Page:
Interior first floor design
Interior first floor design

A Strong Foundation, and a Wall

by Joseph and Sarah

It’s been an eventful month here at our group build site in Sonoma.  As a group, we’ve been building subfloors onto our trailers and starting to frame our walls.   Here’s a little update we wrote for the Tumbleweed Tiny House newsletter, and we added a bonus here:  a short video of our build progress!  Check it out at the end of this post.

I’m sure we’ll get used to it one day, but for now Joseph and I often find ourselves thinking, “This is actually happening! This is our house!”  There is something so special about knowing exactly what is going into every single part of this house–every self-tapping metal screw, piece of plywood, and batt of insulation.

We started by protecting our future houses by screwing pressure-treated 2X6s all around trailer’s outer edge.  It’s not easy to screw through pressure-treated lumber or steel trailers, let alone both.  But we got much better at it as we went around each trailer, eventually settling into the right balance between effort and gentleness to get the screws all the way in without breaking.

Next we put in the subfloors.  Meg and Dan (Team Yellow) and Joe and Breanna (Team Purple) used polystyrene insulation that they cut to fit between their trailer struts.  After Team Red’s (that’s us) woeful experiment with washing wool for insulation we bought batts of recycled denim and fit those in.  We put down construction adhesive, sill sealer, then we attached ¾” plywood.  Yahoo–we have subfloors!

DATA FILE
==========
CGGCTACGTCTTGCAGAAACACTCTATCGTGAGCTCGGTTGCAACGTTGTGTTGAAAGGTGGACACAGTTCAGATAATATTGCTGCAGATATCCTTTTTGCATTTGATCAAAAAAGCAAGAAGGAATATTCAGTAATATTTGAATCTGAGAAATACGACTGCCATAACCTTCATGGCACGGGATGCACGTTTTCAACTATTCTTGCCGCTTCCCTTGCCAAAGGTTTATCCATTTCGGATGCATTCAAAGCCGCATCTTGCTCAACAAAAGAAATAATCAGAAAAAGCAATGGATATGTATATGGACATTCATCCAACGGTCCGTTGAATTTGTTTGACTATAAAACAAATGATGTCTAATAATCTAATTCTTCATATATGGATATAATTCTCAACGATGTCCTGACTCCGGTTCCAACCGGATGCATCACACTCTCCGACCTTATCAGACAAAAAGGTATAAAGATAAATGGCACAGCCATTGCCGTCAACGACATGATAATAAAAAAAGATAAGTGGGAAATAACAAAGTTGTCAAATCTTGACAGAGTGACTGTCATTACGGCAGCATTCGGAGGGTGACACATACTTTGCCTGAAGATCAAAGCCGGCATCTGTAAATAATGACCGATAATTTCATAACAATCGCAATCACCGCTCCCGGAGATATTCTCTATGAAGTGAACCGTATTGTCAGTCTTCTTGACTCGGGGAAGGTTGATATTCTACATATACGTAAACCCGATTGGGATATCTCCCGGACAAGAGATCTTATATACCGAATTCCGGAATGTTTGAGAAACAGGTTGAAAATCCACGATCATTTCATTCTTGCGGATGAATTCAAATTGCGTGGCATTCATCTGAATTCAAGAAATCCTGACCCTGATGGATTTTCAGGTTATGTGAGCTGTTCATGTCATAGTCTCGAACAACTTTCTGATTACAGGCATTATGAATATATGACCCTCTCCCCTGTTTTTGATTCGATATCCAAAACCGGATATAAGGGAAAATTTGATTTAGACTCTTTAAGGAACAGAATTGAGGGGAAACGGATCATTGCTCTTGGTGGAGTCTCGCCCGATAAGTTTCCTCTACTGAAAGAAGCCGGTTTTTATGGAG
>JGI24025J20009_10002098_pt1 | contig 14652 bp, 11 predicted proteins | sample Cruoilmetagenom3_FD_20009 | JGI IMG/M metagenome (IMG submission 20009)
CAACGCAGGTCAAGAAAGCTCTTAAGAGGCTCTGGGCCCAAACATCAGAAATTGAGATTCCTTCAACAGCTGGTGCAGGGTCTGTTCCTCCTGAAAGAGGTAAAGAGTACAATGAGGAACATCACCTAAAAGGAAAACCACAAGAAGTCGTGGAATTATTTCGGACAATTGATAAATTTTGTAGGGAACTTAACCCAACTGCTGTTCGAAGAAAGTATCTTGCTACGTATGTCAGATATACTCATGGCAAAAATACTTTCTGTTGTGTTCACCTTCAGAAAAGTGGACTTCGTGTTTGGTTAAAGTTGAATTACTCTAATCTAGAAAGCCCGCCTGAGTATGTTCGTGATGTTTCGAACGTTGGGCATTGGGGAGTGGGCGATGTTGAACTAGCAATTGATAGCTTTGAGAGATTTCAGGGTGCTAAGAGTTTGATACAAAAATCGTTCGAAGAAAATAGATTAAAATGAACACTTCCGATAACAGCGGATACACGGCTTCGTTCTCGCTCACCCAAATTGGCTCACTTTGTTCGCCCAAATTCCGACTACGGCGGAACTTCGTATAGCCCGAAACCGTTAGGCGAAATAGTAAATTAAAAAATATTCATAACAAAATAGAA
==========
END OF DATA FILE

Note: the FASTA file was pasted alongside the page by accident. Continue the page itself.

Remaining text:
We are doing a traditional “stick build,” so we got going on modifying our plans to fit our salvaged windows, and then cutting sill plates for the whole house.  We then cut the studs for the back wall and nailed them together with our new serious, dangerous tool, a pneumatic nail gun.  Ka-thunk!  We now have a back wall.

Sharing tools, batteries, and hands was such a benefit in this physical process.  Lifting ¾” ply is not easy by yourself, nevermind placing the tongue in the groove and getting it all screwed down.  When we made a mistake on our house, it was satisfying to be able to talk about what happened, and prevent our co-builders from doing the same thing.

The other two couples are building with SIPS (structural insulated panels), which have not yet arrived.  In the meantime, Joe and Bre are researching old-time-y locks with skeleton keys for their front door.  They’re also shopping around for a speak-easy door hatch.

Coming up next, a good old-fashioned SIPS-raising.  Also, torching exterior siding shou-sugi-ban-style (What? You’ll see!) And more walls from us, definitely.

If you’re on Facebook, please check out our Seeds with Wings page – we are trying to post photo updates pretty often.  And below is our fascinating yet concise build update video and pictures.  You can see our first wall!